Sleep Paralysis

By, Dr. Kerris Dillon

I am not going to lie! I really like ghost and paranormal shows that utilize technology to hear voices “from the beyond” or that capture something solid moving on its own. What is it about this phenomenon that fascinates some, but frightens others? Is it because we can’t control it? Is it because it reminds us that life on this Earth is temporary? Is it because most of the phenomenon happens at night when it is dark and we can’t see?

For those of you that love ghost and paranormal phenomenon as much as I do, there is one potentially scary occurrence that can be scientifically laid to rest (no pun intended). This phenomenon is called sleep paralysis. Sleep paralysis can be extremely scary for individuals that have not experienced it before and don’t know what it is. Imagine being asleep and then suddenly waking up and not being able to move your body. Individuals that have experienced this will state that it feels like their body is being pushed down into the bed and that there are dark or shadowy entities within the room. Believe it or not, this is completely normal.

Sleep paralysis can take place during a stage of sleep called rapid eye movement (REM). REM is when individuals dream and their body becomes immobilized so that they do not act out their dreams and harm themselves or others. This is a very important stage of sleep because body chemicals and neurotransmitters are being refilled in order to heal the person and prepare them for the next day.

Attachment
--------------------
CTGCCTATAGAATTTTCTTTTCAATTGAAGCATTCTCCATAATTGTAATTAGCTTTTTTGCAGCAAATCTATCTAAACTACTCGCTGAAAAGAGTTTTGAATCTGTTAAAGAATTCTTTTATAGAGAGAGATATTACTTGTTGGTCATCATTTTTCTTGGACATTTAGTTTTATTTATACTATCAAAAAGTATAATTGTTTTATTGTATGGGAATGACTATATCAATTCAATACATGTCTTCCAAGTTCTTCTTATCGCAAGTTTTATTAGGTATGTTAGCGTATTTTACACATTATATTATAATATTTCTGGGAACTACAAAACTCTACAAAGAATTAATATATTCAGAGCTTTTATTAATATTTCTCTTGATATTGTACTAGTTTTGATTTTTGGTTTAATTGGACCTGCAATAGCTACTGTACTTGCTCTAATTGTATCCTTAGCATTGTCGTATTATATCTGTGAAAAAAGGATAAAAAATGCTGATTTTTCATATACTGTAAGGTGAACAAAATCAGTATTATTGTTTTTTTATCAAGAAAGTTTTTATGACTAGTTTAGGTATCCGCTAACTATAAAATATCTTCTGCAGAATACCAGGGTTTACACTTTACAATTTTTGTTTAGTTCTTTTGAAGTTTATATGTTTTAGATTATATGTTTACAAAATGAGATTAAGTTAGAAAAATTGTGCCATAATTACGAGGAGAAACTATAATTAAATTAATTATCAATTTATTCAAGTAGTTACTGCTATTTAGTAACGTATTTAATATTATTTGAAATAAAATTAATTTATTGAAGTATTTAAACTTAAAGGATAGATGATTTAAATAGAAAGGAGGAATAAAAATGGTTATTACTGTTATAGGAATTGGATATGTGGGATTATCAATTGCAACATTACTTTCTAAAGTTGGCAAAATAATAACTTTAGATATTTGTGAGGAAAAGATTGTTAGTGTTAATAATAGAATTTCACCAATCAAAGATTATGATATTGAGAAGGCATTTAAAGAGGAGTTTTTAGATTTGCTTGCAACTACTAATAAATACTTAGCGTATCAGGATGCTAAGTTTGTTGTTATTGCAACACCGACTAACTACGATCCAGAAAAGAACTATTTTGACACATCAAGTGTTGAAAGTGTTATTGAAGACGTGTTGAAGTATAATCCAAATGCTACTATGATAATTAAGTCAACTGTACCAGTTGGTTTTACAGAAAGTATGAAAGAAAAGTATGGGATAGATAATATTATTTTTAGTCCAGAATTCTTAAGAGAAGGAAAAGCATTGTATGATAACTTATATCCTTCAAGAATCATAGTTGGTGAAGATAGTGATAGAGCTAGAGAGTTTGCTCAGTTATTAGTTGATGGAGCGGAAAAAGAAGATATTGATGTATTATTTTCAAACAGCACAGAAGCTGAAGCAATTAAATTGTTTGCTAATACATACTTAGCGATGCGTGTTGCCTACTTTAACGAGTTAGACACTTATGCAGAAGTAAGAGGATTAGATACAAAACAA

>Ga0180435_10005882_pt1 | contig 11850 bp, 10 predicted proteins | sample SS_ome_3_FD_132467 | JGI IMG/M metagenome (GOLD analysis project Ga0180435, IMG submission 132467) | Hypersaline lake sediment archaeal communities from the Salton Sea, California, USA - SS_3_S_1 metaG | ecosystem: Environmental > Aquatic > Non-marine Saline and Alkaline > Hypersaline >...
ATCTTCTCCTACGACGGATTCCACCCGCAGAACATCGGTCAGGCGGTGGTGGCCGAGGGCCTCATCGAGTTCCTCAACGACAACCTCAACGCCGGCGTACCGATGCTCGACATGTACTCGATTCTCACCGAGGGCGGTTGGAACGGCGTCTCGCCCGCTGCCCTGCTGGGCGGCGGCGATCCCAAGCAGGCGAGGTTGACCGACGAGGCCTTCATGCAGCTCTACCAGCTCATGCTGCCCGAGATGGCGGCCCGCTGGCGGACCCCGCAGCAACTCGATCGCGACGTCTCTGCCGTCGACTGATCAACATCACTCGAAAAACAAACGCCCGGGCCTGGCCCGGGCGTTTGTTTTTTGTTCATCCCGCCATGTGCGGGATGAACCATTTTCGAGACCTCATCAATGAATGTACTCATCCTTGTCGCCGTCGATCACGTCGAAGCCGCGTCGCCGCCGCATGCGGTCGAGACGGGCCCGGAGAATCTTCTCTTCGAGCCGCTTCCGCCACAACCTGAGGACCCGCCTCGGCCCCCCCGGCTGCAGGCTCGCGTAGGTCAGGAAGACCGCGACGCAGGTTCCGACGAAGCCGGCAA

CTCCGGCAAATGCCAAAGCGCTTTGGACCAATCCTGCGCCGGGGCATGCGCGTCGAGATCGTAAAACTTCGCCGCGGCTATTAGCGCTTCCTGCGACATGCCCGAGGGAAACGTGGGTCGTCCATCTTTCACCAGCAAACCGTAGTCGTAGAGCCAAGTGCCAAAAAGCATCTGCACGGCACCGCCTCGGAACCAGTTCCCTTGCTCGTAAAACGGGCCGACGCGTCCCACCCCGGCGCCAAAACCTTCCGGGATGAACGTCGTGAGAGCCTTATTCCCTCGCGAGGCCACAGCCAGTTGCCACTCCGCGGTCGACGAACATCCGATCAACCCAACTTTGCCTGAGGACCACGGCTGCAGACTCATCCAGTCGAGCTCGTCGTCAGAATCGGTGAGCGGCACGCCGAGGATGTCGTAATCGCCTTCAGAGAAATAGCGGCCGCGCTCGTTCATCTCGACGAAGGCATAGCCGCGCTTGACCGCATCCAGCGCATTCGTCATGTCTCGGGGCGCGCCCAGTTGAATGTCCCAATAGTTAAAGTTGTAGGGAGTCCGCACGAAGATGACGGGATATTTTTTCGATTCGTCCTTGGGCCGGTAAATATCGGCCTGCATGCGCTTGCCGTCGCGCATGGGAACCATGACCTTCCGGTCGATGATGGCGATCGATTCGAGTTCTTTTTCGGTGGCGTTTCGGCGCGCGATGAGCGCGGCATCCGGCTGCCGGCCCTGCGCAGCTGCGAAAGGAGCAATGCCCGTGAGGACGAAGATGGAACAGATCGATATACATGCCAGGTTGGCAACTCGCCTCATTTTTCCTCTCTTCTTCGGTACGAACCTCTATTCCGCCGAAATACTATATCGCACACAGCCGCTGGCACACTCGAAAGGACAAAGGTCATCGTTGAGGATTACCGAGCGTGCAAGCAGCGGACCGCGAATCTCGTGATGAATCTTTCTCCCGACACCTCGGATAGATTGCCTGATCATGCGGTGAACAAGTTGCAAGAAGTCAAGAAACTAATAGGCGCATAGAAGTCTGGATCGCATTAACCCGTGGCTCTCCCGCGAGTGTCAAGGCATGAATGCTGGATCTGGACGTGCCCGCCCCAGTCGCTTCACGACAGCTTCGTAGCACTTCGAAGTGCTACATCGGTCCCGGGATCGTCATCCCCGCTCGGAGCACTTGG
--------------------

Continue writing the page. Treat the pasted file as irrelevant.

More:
Sometimes, individuals will awaken during REM sleep when the body is immobilized and will begin to panic because they cannot move their arms or legs. If a person believes that they are being held down by a force that they cannot see, it is safe to assume they will begin to believe that something negative is in the room with them. It is unknown if the brain is still partly in REM and if the individual is visualizing something that is not there, but was present during a dream.

Nevertheless, it is very important for the individual that has awoken in this state not to panic. If this happens to you, first tell yourself that you have awoken during REM sleep. Second, attempt to get back to sleep because this is the easiest way to move out of REM and into another stage of sleep. Third, if you have attempted to go back to sleep, but could not…it is okay. You might feel a little out-of-sorts for an hour or two, but please know that your body and brain will catch up to being awake. Your body may feel numb or tingly, but it should go back to normal within 60-120 minutes. If it does not, please seek a doctor as you may be experiencing a medical problem.

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